Last week, in Time to Create, you were encouraged to make some lists. If you didn’t do that, now would be a good time to make a couple. If you did, that’s a good start. Now, look at those lists and see if anything pops out. What  catches your eye? What are you passionate about? The old adage, write what you know, is not necessarily the best advice. The advice I like to give young writers, is to write what you love. What are you passionate about? What is important to you? If you pour your heart into your writing, you’ll be well on your way to a compelling story.



 Get out your notebook and make a tab for collections. Spend fifteen minutes observing people, scenery, wildlife, pets, sounds, scents. Everything. Anything. It’s never too early, or too late to begin collecting. There are many kinds of collections. This one will help with those character details.

  1. CHARACTERPeople watching 

Spend fifteen minutes people watching in a variety of places. Write down everything you notice in as much detail as you can. You think you’ll remember these things, but you won’t. Write everything down. Here is what I noticed while sitting on a rather chilly beach:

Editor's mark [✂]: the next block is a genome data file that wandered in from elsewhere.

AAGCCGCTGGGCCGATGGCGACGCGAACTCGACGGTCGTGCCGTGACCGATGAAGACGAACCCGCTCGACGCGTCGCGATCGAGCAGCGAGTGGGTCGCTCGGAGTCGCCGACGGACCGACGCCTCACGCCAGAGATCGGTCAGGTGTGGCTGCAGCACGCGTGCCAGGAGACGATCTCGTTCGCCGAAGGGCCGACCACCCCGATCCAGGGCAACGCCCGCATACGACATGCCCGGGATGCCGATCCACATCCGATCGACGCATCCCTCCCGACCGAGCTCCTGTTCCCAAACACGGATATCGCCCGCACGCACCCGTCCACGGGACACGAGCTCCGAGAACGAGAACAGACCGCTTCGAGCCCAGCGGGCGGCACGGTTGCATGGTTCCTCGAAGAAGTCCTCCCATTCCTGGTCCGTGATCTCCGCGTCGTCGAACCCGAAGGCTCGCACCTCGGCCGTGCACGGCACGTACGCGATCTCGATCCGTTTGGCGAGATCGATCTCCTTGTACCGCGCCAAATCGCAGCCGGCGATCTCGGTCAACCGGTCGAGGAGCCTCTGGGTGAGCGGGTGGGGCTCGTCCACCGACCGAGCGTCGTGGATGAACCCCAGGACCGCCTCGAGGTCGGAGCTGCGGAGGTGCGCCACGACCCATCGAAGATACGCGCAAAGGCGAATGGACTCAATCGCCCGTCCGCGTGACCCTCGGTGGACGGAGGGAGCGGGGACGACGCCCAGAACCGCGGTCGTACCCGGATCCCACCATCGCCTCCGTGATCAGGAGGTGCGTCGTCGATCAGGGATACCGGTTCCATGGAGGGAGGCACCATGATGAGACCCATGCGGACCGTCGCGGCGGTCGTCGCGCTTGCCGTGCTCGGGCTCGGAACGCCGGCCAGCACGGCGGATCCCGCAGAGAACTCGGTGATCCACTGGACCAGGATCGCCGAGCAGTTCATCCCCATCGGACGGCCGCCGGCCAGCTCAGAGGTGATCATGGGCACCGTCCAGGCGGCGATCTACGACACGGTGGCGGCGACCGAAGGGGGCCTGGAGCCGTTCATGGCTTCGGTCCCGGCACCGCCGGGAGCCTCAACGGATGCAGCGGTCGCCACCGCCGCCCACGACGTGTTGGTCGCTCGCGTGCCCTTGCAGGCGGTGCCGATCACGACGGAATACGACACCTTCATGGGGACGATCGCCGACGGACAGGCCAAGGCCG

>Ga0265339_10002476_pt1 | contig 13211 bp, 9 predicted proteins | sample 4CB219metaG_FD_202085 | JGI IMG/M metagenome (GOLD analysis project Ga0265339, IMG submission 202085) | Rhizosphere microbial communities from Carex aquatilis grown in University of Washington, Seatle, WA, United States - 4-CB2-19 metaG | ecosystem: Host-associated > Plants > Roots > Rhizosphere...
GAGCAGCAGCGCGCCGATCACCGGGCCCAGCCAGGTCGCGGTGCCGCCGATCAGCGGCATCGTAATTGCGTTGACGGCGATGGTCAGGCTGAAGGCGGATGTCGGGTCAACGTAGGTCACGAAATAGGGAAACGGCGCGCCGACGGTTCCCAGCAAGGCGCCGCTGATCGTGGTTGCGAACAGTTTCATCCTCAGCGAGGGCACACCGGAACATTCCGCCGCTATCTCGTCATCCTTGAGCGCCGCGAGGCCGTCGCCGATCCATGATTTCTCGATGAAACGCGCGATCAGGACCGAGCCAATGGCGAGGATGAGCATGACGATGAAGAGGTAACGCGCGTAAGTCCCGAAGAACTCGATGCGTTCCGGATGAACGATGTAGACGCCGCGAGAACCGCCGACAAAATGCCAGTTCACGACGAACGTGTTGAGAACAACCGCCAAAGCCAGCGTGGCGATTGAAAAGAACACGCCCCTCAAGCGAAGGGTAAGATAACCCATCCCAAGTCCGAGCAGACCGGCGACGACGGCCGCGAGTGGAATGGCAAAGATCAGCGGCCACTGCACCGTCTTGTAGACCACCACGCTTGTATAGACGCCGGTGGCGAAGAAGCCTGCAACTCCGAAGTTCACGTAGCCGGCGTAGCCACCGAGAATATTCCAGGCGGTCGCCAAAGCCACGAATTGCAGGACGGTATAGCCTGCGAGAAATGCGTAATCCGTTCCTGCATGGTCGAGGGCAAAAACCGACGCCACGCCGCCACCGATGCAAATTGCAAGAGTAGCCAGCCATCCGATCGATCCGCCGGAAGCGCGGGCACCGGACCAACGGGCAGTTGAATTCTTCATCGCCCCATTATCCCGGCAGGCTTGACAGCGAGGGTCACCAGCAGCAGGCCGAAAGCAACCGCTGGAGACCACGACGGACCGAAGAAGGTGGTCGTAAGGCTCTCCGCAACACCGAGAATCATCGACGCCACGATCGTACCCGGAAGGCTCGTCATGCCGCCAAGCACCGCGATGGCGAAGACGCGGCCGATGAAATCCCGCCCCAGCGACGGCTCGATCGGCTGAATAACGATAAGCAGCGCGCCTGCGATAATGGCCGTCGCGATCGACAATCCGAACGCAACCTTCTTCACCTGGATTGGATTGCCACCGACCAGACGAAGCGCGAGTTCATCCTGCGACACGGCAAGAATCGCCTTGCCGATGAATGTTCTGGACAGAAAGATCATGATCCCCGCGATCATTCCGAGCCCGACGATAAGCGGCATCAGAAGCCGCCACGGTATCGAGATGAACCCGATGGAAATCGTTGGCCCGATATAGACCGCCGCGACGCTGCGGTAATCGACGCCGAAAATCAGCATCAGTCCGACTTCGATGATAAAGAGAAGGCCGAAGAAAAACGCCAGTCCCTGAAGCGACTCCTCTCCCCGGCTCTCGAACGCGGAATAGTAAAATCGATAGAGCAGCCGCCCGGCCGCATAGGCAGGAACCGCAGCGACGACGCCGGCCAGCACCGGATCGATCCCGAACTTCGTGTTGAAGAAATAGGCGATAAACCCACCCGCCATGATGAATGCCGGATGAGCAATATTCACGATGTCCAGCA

-brushes strand of hair from her eyes, looking thoughtfully over the beach. Is it worth staying here or not?

-strolling, hands in pockets, carefree, relaxed

-long strides, arms swinging by sides, purposeful, getting some exercise.

-jacket scrunched in hand, swinging by his side. He came prepared for the wind

-shuffling along, head down, looking at feet, struggling against the wind.

– gesturing in an animated way. Even from a distance, I know she is talking quickly, excitedly to a friend. I wish I could hear the story she tells.

– a deep hee-hee-hee-hee-hee from the belly. A woman finds something funny and although I don’t turn to see who it is, I imagine that she is ample in size and cheerful. It sounds like a practiced laugh, as though she often finds humour in her surroundings.

-arms swinging freely by her side as though she hasn’t a care in the world.

– peering at cell phone as though he may miss something as he walks along the beach. I feel sad that his fear of missing something is causing him to miss the spectacular scenery that surrounds him.

-pulling up the sleeves of her sweater as the air begins to warm – not yet willing to risk abandoning it altogether. A cautious type.

2. SETTING – Observation Walk